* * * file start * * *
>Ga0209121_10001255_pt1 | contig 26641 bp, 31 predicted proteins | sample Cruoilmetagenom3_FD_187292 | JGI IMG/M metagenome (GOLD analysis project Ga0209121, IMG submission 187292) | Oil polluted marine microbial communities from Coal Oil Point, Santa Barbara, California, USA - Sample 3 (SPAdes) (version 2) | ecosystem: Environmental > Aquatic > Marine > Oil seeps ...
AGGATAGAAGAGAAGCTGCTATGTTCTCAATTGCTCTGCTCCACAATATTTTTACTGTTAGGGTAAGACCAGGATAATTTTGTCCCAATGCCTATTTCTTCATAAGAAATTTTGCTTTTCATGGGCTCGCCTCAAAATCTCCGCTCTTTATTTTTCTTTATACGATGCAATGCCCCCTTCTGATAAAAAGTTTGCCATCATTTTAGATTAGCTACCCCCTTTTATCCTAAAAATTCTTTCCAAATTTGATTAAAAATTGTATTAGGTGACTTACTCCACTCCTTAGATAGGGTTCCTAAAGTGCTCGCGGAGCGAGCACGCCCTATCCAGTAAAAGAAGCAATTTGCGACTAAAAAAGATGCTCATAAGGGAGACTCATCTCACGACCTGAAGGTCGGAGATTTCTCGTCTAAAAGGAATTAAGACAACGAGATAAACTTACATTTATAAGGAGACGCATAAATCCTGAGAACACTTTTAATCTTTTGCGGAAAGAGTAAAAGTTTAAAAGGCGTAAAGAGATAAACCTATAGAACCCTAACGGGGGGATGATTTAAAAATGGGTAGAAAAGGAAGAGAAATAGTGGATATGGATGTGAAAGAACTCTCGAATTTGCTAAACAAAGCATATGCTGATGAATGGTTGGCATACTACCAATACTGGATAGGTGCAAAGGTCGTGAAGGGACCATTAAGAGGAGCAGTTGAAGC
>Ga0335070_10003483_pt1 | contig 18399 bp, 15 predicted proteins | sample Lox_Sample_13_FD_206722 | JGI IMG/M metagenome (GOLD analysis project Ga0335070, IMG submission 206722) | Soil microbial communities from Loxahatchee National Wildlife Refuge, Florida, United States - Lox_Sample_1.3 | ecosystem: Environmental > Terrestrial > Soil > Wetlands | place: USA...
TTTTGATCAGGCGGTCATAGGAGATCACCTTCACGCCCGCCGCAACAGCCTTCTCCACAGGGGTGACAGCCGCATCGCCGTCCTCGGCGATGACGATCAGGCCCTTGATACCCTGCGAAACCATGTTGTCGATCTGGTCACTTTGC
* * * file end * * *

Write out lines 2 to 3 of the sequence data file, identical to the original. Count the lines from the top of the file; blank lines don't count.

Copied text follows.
AGGATAGAAGAGAAGCTGCTATGTTCTCAATTGCTCTGCTCCACAATATTTTTACTGTTAGGGTAAGACCAGGATAATTTTGTCCCAATGCCTATTTCTTCATAAGAAATTTTGCTTTTCATGGGCTCGCCTCAAAATCTCCGCTCTTTATTTTTCTTTATACGATGCAATGCCCCCTTCTGATAAAAAGTTTGCCATCATTTTAGATTAGCTACCCCCTTTTATCCTAAAAATTCTTTCCAAATTTGATTAAAAATTGTATTAGGTGACTTACTCCACTCCTTAGATAGGGTTCCTAAAGTGCTCGCGGAGCGAGCACGCCCTATCCAGTAAAAGAAGCAATTTGCGACTAAAAAAGATGCTCATAAGGGAGACTCATCTCACGACCTGAAGGTCGGAGATTTCTCGTCTAAAAGGAATTAAGACAACGAGATAAACTTACATTTATAAGGAGACGCATAAATCCTGAGAACACTTTTAATCTTTTGCGGAAAGAGTAAAAGTTTAAAAGGCGTAAAGAGATAAACCTATAGAACCCTAACGGGGGGATGATTTAAAAATGGGTAGAAAAGGAAGAGAAATAGTGGATATGGATGTGAAAGAACTCTCGAATTTGCTAAACAAAGCATATGCTGATGAATGGTTGGCATACTACCAATACTGGATAGGTGCAAAGGTCGTGAAGGGACCATTAAGAGGAGCAGTTGAAGC
>Ga0335070_10003483_pt1 | contig 18399 bp, 15 predicted proteins | sample Lox_Sample_13_FD_206722 | JGI IMG/M metagenome (GOLD analysis project Ga0335070, IMG submission 206722) | Soil microbial communities from Loxahatchee National Wildlife Refuge, Florida, United States - Lox_Sample_1.3 | ecosystem: Environmental > Terrestrial > Soil > Wetlands | place: USA...